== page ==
From a technical trading perspective, from the low, oil prices rose by roughly $25 a barrel to the high, so the pullback of nearly $12 was about what would have been expected. From just under $40 a barrel, oil prices then retested the “old” high. That prior high was eclipsed in mid-October when spot oil prices reached $51.59, before falling back on news that an OPEC production cut agreement might not occur. The market was then surprised in November by the announcement of an OPEC production cut agreement and reports that key non-OPEC exporters, principally Russia, supported a coordinated production cut. That news spiked oil prices from $45 a barrel to $51.73 before they fell back and then re-tested the $52 threshold as the follow-up meetings between OPEC leaders and Russian oil officials confirmed Russia’s commitment to the overall master plan for rebalancing global oil markets. Since then, spot oil prices have traded in that $50-$54 a barrel range until the crash of a week ago. The tight price range has existed now for over 90 days. If one widens the price channel of crude oil prices to $40 on the low side, then prices have been range-bound for over seven months!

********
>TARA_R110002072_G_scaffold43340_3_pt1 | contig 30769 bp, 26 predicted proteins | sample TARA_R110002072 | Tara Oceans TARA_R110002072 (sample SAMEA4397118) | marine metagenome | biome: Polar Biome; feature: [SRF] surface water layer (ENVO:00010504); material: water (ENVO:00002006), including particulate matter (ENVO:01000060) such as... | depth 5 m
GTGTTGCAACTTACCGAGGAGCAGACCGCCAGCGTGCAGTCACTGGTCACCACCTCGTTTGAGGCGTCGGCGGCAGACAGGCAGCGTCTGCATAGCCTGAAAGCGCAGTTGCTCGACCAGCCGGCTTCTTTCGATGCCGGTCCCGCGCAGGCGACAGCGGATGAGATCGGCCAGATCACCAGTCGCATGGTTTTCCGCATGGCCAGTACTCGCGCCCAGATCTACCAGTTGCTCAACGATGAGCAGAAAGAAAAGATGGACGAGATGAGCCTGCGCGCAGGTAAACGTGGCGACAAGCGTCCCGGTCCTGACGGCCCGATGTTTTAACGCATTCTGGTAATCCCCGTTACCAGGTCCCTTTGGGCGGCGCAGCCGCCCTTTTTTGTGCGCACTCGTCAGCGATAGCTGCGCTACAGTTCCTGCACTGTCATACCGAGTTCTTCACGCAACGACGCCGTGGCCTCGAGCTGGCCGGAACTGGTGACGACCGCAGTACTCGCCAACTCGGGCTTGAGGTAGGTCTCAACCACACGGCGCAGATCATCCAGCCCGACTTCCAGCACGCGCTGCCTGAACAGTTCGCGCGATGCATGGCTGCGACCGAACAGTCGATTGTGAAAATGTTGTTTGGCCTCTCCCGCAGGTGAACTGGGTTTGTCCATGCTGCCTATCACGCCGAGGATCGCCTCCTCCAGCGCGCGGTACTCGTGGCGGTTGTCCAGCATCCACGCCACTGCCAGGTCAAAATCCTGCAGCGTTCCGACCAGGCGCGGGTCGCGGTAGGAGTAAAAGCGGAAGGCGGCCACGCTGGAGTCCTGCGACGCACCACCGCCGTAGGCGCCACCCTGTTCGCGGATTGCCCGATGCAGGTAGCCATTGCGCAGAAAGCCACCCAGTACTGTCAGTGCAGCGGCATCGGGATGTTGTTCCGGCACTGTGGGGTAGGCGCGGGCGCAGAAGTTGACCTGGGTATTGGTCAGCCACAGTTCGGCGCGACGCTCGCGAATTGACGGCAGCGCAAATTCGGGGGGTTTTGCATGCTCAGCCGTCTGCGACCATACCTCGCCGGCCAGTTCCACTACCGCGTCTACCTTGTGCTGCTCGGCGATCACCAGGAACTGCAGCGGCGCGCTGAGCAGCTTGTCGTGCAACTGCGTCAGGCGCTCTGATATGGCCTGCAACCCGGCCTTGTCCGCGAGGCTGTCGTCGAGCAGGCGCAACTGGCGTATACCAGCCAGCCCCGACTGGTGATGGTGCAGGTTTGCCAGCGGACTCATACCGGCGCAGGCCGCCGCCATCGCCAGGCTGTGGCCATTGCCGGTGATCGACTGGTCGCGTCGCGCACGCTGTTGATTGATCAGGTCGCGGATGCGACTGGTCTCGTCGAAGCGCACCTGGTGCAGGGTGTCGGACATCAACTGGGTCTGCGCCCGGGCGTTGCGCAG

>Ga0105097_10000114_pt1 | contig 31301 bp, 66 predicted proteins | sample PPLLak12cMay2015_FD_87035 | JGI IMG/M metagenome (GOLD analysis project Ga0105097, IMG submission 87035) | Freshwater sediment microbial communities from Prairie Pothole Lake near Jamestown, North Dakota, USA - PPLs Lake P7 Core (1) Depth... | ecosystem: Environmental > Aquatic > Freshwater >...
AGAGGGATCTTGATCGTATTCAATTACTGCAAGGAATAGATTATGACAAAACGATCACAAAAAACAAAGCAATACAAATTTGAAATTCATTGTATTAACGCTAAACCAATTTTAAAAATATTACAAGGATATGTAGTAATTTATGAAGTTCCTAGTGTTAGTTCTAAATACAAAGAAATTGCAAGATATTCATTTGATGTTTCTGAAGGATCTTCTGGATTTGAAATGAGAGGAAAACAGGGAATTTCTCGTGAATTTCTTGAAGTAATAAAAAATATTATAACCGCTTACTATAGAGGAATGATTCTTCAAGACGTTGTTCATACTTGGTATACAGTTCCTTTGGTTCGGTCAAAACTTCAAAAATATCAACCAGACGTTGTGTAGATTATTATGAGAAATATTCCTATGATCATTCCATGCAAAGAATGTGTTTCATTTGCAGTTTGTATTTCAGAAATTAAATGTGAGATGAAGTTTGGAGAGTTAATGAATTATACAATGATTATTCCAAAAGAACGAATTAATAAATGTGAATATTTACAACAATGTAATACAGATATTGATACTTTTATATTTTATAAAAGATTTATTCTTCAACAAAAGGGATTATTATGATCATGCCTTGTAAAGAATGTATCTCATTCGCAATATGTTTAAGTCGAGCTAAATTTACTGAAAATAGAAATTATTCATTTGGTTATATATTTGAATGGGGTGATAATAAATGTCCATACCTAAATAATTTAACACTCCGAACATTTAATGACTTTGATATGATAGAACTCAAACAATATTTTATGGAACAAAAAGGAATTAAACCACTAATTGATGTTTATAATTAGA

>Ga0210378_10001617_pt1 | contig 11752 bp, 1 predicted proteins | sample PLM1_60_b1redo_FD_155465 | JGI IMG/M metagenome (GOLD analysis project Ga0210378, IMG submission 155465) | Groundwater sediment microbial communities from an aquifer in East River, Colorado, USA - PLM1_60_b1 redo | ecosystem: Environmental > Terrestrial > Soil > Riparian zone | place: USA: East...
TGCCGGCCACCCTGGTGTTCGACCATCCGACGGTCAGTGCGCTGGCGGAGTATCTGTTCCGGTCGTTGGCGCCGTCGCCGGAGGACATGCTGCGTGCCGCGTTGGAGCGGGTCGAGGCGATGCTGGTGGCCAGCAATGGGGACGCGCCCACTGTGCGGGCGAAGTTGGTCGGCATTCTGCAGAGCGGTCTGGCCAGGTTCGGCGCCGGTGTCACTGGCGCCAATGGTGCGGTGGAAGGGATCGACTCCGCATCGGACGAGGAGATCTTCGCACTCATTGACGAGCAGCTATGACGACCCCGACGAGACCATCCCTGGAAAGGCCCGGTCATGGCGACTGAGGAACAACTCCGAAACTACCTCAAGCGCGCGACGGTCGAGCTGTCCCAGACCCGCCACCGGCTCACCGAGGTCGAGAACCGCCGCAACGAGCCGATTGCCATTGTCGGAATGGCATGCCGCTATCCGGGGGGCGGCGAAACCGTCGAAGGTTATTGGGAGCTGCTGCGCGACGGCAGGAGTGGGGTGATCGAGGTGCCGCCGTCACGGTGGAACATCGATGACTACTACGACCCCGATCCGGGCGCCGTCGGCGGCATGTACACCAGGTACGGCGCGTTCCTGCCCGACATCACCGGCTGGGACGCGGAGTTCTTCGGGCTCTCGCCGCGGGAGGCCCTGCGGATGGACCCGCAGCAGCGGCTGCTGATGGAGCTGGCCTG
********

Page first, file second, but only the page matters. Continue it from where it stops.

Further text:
Exhibit 1. Oil Prices Have Been Fairly Stable For Months
Source: EIA, PPHB
Attempting to divine the direction of oil prices is extremely difficult as there are so many factors influencing their direction – some positive with others negative. A brief (but certainly not all inclusive) list of factors impacting oil prices would include global economic growth, oil demand, OPEC and non-OPEC oil supply/exports, U.S. oil output, U.S. drilling activity, refinery maintenance schedules, geopolitical events, internal OPEC oil consumption, the value of the U.S. dollar, oil price volatility measures, global and U.S. oil and refined petroleum product inventories, and the investment positions of crude oil speculators. We don’t plan on commenting on all these factors, but we will address a few.